Shows like Shark Tank are introducing more people to entrepreneurship, or at least a part of it, than ever before. Yet, despite entrepreneurship's popularity, the number of people starting new businesses has actually gone down.
In 1985, according to data from the Census Bureau, about one in eight companies was less than a year old. Thirty years later, in 2015, that ratio was approximately one in 12. I can't help but wonder if the attention on entrepreneurship brought about by shows like Shark Tank is contributing to the slide in new businesses. Hear me out.
Shark Tank gives you the impression that pitching your idea to investors and raising money are significant parts of being an entrepreneur. The curricula at many of America's premier business schools reinforce that--and it's not true.
As a point of fact, only five in a thousand companies that start will ever get venture capital. A third of small businesses get started with less than $5,000. I worry that placing an undue emphasis on raising money will discourage people from starting businesses because it places such an early hardship on starting out.
You don't need investors to start a business, nor should you necessarily seek them when you start out. At a minimum, you certainly should be aware of the many pitfalls of raising money from venture firms. Raising outside capital dilutes your ownership interest, hurts your ability to run your own business, and diminishes your freedom--a key reason why many entrepreneurs start out in the first place.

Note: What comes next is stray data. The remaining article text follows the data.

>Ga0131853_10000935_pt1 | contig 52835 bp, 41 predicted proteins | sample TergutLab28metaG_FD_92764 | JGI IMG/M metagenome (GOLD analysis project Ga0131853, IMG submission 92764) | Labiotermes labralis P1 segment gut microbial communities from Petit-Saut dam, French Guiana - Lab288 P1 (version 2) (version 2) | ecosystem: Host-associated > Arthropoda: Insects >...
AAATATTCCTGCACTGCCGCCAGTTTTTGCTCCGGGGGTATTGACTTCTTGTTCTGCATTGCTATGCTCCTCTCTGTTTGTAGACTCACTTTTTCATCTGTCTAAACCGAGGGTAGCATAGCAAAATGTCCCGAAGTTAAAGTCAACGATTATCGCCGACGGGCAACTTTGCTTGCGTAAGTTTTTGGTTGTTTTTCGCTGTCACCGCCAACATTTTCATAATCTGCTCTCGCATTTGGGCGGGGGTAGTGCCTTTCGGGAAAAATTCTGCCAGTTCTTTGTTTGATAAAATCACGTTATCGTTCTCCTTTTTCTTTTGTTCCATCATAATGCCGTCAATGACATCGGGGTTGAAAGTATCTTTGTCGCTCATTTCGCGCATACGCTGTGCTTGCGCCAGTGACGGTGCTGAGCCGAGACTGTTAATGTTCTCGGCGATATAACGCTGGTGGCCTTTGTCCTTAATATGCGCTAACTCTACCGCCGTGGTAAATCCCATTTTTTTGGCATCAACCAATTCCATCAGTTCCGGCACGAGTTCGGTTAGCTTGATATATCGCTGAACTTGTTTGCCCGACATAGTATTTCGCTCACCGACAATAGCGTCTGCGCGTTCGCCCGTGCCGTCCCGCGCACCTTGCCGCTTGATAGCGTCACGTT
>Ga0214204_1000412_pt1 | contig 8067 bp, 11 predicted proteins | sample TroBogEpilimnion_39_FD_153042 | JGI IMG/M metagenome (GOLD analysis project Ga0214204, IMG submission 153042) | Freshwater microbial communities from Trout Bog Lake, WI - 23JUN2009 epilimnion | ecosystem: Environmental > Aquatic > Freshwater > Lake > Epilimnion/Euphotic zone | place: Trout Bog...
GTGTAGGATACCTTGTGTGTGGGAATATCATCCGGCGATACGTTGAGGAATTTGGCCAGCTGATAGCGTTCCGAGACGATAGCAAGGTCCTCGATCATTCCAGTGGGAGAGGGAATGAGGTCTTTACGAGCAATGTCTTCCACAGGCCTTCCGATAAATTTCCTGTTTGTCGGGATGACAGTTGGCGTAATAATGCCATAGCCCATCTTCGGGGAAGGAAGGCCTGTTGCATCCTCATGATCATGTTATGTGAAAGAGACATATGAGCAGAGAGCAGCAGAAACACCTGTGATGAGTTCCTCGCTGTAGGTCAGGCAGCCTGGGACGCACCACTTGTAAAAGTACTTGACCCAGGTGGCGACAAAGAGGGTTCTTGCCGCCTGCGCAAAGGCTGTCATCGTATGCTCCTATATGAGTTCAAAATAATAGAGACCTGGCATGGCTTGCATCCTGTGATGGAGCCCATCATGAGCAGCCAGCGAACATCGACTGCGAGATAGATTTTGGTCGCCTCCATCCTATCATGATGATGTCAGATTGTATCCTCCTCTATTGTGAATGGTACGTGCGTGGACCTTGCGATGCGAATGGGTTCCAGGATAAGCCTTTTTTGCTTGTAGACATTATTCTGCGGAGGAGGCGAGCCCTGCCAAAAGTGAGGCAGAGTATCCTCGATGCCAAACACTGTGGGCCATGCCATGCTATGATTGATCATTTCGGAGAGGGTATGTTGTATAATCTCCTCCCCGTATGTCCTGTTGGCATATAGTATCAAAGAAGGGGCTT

If you absolutely must raise money, do so deliberately. Be very cautious about the people from whom you raise it. I'd need a few textbooks to have enough room to tell the stories of entrepreneurs who didn't understand this pitfall.
So, if raising money like you see on Shark Tank isn't entrepreneurship, what is?
It means starting and running your own company, not just completing a business plan or having a great pitch. Most businesses that are started are service businesses, many of which can be started with little money. As of 2016, according to the Census Bureau, there were more U.S. businesses in the "professional, scientific, and technical services," "other services," and "construction" industries than anywhere else.
If you wanted to start a painting company, you'd work hard to get customers through flyers, low-cost social-media marketing, Craigslist, and business cards. It's a humble way to start, and literally every business owner I know (including millionaires and billionaires) started out this way.
After getting a small book of business and serving customers, you'd grow that business organically and from profits--which is, well, also very safe. How would you get money for operating costs without pitching your business to investors? You'd get a customer for X dollars and then an upfront downpayment of 20-30 percent of X to finance the job. It's that simple.
Business schools and the media have it wrong--very wrong. Their focus on raising money and pitching investors is a misrepresentation of entrepreneurship. You won't need unnecessary obstacles and challenges to starting a business--you'll have plenty. I say this from the perspective of having started companies using outside capital for some businesses, and doing so with no outside capital in others.
Remember that some lesser-known companies, such as Facebook and Microsoft, got started with little to no capital by being scrappy--an attribute that's so American and so right.